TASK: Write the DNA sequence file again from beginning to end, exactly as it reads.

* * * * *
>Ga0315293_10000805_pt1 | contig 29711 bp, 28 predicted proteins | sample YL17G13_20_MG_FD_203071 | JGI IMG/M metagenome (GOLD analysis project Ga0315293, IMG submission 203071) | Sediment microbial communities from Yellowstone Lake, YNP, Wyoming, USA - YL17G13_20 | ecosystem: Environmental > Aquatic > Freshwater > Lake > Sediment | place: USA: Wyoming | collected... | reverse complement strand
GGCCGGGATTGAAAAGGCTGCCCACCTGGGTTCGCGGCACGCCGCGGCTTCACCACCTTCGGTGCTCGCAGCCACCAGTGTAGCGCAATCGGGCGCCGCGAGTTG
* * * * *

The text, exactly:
>Ga0315293_10000805_pt1 | contig 29711 bp, 28 predicted proteins | sample YL17G13_20_MG_FD_203071 | JGI IMG/M metagenome (GOLD analysis project Ga0315293, IMG submission 203071) | Sediment microbial communities from Yellowstone Lake, YNP, Wyoming, USA - YL17G13_20 | ecosystem: Environmental > Aquatic > Freshwater > Lake > Sediment | place: USA: Wyoming | collected... | reverse complement strand
GGCCGGGATTGAAAAGGCTGCCCACCTGGGTTCGCGGCACGCCGCGGCTTCACCACCTTCGGTGCTCGCAGCCACCAGTGTAGCGCAATCGGGCGCCGCGAGTTG